Amid Beautiful Settings
Soaking in thermal waters amid such beautiful settings as mountains, valleys, rivers, the seashore, and the plains makes for a uniquely pleasant experience and leaves an impression that will not be easily forgotten. Because many of Japan’s hot springs are located outdoors, bathers have a clear view of great natural beauty. The ceiling above is the deep-blue sky, while the surrounding mountains serve as walls. The sounds coming from this “outdoor room” can be a choir of birds singing in the morning or the melody of a gently flowing brook. Really, there seems to be no end to the appealing features of the hot springs.
Does bathing under a waterfall interest you? This experience can be yours. Cascading waters give you a massage and add another dimension to bathing Japanese-style. It is also possible to bathe in a cave, where hot mineral waters bubble forth from the deep recesses of rock formations. Some springs are located on the beach, with a perfect view of the sunset, whereas others are nestled alongside rivers.
No matter what the location or type of hot spring chosen, one thing is certain: If you bathe in volcanically heated springs, you will experience, if for but a moment, relief from the stress of daily living. You will emerge truly refreshed and perhaps a little closer to the Japanese life-style. So if you have an opportunity to visit this part of the world, by all means enjoy the onsens—the hot springs of Japan!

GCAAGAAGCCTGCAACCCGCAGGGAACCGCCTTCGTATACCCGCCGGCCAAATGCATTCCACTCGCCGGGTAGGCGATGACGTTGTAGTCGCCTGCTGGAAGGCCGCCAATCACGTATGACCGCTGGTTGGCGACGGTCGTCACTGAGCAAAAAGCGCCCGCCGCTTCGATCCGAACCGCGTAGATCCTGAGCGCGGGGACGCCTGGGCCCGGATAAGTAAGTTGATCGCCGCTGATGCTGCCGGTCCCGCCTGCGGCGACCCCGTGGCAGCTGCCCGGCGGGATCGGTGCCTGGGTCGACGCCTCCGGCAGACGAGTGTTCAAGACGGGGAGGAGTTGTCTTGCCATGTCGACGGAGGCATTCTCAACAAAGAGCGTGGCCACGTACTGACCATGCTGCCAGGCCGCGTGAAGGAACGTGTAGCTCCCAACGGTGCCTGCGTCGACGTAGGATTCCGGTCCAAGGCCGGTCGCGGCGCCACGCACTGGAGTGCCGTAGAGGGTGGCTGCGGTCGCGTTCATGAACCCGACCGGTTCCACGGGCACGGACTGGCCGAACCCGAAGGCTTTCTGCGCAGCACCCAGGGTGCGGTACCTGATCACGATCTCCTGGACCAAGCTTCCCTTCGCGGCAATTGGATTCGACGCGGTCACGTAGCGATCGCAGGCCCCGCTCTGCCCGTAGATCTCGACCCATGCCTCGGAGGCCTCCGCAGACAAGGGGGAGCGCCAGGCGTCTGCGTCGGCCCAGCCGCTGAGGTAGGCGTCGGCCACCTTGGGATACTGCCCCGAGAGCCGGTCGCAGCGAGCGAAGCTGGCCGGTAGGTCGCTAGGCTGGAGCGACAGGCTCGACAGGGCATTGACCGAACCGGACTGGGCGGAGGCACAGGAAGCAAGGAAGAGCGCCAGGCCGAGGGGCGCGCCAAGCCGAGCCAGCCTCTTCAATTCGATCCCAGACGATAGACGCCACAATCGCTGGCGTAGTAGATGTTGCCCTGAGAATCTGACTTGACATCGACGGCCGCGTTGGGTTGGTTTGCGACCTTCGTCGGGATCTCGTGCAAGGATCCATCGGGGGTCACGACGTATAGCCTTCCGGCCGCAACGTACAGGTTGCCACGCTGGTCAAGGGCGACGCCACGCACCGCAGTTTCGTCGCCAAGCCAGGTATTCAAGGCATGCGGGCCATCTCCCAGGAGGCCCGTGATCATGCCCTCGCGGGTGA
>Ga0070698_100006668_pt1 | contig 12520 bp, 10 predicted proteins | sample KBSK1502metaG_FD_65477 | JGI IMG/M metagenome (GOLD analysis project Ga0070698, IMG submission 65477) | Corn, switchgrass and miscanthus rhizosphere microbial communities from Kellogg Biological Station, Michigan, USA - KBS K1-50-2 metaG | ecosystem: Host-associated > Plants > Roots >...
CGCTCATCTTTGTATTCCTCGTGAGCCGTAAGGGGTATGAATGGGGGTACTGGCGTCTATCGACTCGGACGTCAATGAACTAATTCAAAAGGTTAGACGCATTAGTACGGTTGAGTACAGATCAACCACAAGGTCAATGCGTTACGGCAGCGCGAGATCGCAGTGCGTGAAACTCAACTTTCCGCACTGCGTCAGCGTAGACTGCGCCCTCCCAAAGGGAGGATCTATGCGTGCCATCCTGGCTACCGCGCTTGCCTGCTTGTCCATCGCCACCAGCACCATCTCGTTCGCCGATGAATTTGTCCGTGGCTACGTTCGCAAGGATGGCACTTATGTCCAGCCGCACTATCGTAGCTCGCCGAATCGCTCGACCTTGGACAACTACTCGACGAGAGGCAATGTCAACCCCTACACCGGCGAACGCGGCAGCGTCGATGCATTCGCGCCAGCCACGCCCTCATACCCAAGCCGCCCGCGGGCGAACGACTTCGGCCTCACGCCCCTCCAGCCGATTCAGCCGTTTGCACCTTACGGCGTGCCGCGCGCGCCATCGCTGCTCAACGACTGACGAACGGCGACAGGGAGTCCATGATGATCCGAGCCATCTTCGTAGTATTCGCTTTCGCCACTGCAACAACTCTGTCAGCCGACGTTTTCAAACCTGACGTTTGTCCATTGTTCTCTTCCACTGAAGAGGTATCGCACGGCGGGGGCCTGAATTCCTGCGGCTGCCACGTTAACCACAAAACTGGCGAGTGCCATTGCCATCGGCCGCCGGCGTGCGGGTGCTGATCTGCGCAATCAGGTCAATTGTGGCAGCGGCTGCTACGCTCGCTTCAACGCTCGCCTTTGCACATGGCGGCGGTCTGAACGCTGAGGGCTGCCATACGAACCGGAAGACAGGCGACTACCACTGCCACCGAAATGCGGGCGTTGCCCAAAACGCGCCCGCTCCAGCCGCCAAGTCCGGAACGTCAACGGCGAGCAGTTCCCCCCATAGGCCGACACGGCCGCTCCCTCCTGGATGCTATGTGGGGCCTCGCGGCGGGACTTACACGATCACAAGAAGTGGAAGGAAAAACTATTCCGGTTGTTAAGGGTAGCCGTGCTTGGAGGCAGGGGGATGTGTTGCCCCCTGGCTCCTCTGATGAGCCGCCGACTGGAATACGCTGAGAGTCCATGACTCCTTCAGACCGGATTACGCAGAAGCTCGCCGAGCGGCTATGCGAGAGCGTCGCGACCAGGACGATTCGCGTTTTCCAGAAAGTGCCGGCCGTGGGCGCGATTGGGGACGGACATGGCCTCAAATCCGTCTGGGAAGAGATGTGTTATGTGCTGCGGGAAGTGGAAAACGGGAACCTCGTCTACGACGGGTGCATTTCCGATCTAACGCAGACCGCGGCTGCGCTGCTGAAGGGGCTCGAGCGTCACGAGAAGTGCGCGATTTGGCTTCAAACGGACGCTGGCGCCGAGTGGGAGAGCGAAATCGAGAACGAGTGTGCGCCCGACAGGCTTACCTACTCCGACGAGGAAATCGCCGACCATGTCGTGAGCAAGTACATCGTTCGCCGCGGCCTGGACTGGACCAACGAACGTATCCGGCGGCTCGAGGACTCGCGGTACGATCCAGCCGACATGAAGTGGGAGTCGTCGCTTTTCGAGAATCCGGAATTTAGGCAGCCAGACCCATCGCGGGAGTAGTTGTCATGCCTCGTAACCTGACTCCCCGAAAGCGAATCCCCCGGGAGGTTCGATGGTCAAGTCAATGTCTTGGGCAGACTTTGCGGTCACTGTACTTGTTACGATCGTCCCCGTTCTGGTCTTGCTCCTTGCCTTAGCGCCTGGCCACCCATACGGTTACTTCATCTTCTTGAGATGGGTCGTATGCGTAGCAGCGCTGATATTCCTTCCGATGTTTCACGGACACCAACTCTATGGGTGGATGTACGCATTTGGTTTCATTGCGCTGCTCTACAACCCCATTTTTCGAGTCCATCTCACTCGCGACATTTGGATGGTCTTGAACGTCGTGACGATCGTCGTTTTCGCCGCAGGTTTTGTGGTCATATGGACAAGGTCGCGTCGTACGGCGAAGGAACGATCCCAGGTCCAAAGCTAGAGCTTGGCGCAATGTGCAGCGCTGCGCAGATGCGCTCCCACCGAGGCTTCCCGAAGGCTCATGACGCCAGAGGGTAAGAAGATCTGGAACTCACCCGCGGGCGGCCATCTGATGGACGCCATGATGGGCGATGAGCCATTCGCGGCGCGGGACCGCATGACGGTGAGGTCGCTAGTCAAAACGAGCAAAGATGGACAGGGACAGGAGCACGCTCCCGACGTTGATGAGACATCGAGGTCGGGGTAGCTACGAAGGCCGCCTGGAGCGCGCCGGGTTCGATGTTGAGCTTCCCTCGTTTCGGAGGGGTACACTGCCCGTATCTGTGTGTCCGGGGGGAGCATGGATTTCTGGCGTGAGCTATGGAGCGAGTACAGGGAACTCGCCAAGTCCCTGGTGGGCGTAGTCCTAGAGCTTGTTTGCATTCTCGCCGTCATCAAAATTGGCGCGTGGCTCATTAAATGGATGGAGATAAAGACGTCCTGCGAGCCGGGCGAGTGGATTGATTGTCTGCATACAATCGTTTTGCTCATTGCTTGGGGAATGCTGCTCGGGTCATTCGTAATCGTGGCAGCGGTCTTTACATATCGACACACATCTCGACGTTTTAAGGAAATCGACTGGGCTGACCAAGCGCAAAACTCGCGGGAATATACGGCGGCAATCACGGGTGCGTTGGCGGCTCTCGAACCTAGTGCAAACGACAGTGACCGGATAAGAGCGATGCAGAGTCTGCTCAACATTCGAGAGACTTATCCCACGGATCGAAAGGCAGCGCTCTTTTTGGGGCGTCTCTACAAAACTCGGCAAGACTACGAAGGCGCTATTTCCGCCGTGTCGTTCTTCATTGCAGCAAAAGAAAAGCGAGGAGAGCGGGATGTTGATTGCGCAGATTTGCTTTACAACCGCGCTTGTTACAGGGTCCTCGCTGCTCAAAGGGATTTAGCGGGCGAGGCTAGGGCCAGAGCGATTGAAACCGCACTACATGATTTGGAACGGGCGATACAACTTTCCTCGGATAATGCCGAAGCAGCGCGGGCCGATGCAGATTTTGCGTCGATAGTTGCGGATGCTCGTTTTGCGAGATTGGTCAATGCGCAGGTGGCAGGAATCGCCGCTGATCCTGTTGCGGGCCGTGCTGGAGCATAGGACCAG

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HOT SPRINGS AND SHOGUNS
Mineral water was highly esteemed during the Edo period (1603-1867). Military dictators, called shoguns, actually had the waters transported in wooden barrels supported by poles from Atami to Edo (Tokyo)—a distance of 70 miles [110 km]—on the shoulders of human carriers. At several points along the route, the prized waters were handed over to a different team of carriers, and they, in turn, bore the load over their leg of the journey. In this way the mineral waters were transported at a brisk pace. The thermal waters collected at the source were nearly at the boiling point. On this arduous trip of some 15 hours, the water from the springs would cool down to just the right temperature for the shogun to enjoy a rejuvenating bath in his castle at Edo!
A Chronological Table of the History of Atami
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According to custom, soaping and washing is done outside the hot springs, after which the body is rinsed thoroughly. Then it is time to submerge in the clear mineral waters.* It is best to ease in, for the temperature of some springs can be quite high. When finished, do not rinse off the minerally rich water. Just wipe yourself dry with a towel. It is thought that minerals that soak in may help soften your skin.
Public bathing in gender-separated spas is another unique feature of the onsen.
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Thermal waters are enjoyed during all seasons
Fall: Yubara, Okayama Prefecture; winter: The Mainichi Newspapers
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Hakkoda Onsen Yusen